June 10 is World Gin Day, yet another arbitrary, made-up holiday for the spirits industry to push something on consumers. On the other hand, these holidays give you a really good excuse to read through round-ups of different types of liquor and then go out and drink them all. So in that spirit…
There are several different categories of gin; each basically differs based on how it’s distilled and how the flavoring botanicals are added. But at its core, gin is a neutral spirit that’s given life, vigor, and a reason to get in your mouth, first and foremost, because of the flavor of juniper berries. Beyond that, it’s sort of a free-for-all. Gin also happens to be produced in almost every part of the world these days, and has come a long way since the Dutch started using it to treat gout and indigestion back in the 17th century.
So on this World Gin Day, get out there and endorse the concept of globalism by making a martini (go ahead and shake it, those little shards of ice that form on top are like frigid magic crystals), a Martinez, a gin and tonic, or countless other cocktails to which adding vodka would just be a travesty.
1. The Botanist Islay Dry Gin – Scotland
Scotland is better known for its malt whisky, but it’s also the source of some very good gin. In fact, popular London dry style gins like Tanqueray and Gordon’s are distilled in Scotland, as is the uniquely Scottish Hendrick’s Gin. The Botanist is distilled on Islay at the Bruichladdich distillery, and uses 22 different local botanicals that it claims are hand foraged on the island. It’s lightly floral, and always interesting in a cocktail.
2. Caorunn Gin – Scotland
Yes, this is another Scottish gin, but they just make it so damn well there. Caorunn (Gaelic for “rowan berry”) is distilled in the Highlands using a variety of 11 botanicals including, obviously, rowanberry, bog myrtle, and heather. In other words, it couldn’t really be more Scottish. The gin is distilled at the under-the-radar Balmenach Distillery, which produces whisky as well.
3. Four Pillars Gin – Australia
Four Pillars is a relative newcomer on the gin scene, having got its start in 2013. The “four pillars” refers to the bedrock upon which the distillery stands: copper pot stills, water from Australia’s Yarra Valley, local and sourced botanicals, and love (duh). In addition to the Dry Gin, the distillery also makes a Barrel Aged Gin and an annual Christmas Gin that uses Christmas pudding as a botanical and is blended with barrel-aged gin and Muscat.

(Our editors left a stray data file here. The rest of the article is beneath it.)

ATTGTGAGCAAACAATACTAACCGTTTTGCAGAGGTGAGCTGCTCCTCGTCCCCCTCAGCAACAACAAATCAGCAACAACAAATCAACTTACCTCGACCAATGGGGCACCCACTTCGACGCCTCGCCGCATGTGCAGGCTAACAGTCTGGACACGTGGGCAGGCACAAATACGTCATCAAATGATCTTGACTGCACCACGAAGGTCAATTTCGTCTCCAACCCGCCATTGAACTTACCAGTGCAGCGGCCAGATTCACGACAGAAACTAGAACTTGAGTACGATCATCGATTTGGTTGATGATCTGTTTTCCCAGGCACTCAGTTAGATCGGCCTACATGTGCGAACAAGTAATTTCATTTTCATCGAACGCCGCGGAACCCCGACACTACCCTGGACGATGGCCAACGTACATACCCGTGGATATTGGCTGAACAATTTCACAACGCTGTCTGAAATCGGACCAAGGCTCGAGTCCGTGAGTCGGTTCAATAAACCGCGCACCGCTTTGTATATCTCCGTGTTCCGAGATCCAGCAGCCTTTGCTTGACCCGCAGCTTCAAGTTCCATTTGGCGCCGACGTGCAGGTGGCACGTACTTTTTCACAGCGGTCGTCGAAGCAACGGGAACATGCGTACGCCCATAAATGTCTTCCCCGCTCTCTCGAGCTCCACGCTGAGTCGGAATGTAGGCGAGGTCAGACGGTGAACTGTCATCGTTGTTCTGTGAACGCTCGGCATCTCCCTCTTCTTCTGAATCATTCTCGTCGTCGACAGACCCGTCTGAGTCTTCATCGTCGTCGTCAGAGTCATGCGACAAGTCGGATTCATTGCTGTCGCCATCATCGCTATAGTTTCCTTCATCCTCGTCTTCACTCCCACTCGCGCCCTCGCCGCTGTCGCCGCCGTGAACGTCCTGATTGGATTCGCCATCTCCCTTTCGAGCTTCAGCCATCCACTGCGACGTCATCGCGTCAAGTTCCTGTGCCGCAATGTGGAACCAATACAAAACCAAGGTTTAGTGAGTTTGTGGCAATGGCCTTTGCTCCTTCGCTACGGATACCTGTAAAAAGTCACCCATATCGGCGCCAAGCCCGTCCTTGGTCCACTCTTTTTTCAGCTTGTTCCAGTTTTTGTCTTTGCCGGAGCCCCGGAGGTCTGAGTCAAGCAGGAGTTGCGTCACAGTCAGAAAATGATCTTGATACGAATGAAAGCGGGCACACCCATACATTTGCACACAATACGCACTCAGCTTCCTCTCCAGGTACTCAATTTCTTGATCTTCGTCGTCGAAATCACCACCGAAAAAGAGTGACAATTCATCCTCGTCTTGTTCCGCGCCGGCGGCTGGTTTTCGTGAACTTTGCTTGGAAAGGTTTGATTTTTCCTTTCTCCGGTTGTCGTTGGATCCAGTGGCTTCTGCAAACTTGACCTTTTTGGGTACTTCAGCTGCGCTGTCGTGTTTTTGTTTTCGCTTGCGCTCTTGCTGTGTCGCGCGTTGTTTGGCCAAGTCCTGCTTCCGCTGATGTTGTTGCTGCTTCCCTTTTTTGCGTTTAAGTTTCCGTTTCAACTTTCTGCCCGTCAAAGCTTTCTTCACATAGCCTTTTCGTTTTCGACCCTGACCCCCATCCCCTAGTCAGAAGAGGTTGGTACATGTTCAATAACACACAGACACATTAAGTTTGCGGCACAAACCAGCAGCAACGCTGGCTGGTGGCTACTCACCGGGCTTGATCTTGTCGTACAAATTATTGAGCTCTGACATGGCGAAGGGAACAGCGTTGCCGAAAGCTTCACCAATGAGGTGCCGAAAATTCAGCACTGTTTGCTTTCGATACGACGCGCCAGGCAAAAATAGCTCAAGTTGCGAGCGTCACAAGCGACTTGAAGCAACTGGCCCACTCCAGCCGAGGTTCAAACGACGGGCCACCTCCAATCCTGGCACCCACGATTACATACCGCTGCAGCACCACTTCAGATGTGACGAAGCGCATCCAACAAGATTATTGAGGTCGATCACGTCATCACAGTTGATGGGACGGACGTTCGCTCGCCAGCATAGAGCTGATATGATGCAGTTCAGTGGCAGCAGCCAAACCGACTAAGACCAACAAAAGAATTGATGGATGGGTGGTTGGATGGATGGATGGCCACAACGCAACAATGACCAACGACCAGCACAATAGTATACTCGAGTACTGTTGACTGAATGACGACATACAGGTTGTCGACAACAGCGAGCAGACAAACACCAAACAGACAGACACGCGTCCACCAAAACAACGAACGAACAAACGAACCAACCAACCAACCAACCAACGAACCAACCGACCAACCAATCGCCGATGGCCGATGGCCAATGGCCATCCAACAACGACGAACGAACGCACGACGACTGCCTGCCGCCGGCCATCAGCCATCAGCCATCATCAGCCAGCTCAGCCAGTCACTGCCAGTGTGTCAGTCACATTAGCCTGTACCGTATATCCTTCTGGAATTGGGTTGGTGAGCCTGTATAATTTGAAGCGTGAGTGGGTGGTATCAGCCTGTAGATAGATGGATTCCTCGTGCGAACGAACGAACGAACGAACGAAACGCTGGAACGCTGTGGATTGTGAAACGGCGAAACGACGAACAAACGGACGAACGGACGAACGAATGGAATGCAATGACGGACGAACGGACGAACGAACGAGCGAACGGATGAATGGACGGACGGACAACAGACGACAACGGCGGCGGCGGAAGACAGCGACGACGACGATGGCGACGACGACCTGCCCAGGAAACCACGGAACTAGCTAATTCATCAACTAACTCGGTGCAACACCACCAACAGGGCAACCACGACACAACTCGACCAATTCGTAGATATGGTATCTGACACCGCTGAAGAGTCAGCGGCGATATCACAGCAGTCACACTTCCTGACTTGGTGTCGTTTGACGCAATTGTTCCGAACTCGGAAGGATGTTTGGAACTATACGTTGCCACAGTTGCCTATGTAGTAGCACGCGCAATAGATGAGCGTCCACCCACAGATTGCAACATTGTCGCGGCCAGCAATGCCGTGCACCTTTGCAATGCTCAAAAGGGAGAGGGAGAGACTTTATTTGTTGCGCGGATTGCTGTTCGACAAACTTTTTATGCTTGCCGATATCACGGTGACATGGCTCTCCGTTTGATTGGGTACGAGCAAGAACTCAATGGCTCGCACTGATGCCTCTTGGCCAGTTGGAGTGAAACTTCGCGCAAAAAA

4. Gin Mare – Spain
Gin Mare is considered to be a Mediterranean gin for good reason. This Spanish spirit is infused with the flavor of olive, thyme, rosemary, and basil, giving it an almost savory mouth feel and making it a perfect match for a dirty martini, if you are so inclined.
5. Dorothy Parker American Gin – USA
It’s really, really difficult to pick just one American gin. There are so many good options, from literally every corner of the country. You could just as easily go with Aviation, Blue Coat, St. George Spirits, Junipero, or Leopold Bros. But let’s stick with Brooklyn-based NY Distilling Company’s Dorothy Parker American Gin. This gin, which was named after the iconic New York critic and writer, is both classic and modern, flavored with juniper, citrus, and cinnamon, among other botanicals.
6. Citadelle Gin – France
Citadelle Gin, a London dry style gin, has been around since the late ‘80s and is distilled by Maison Ferrand, a major cognac producer in France. Bottom line is that it’s a fine gin, with a strong flowery presence from the 19 different botanicals employed to flavor the spirit.
7. Vor Gin – Iceland
Vor is Icelandic for “spring,” which serves as the inspiration for this Arctic-adjacent gin. Vor is made from a 100 percent barley spirit base and flavored with botanicals including Icelandic juniper, rhubarb, kale, and wild picked sweet kelp. The small Eimverk distillery produces the gin, along with a single malt whisky called Floki.
8. Napue Gin – Finland
The Kyro Distllery’s motto is “in rye we trust,” which makes sense considering Finland’s dark rye bread loving ways. Napue Gin is distilled from 100 percent whole grain rye, giving it the slightly spicy and peppery flavor normally associated with rye whiskey. The gin is flavored with sea buckthorn, cranberries, and birch leaves, all foraged locally.
9. Kyoto Dry Gin – Japan
Like Scotland, Japan is better known for its whisky than for gin (not to mention sake), but the Kyoto Distillery is trying to change that perception. Kyoto Dry Gin, bottled in stark, opaque glass, is made from a rice spirit base and flavored with Japanese botanicals like yuzu, hinoki wood chips, bamboo, and gyokuro tea. It sounds like the minds behind this gin are trying to make something truly representative of the Japanese terroir.
10. Wild Botanical Gin – Ireland
You think Ireland, you immediately think Irish whiskey, right? But the Glendalough Distillery is set to release its first gin in the U.S. market, Wild Botanical Gin, this June. The company works with a local forager every season to go out and pick the botanicals for this gin. It’s hard to say exactly what those are, or at the least the distillery doesn’t specify, instead pointing out that the tempestuous Irish weather means that the botanicals are constantly changing. But over all, expect some juniper, citrus, and pine.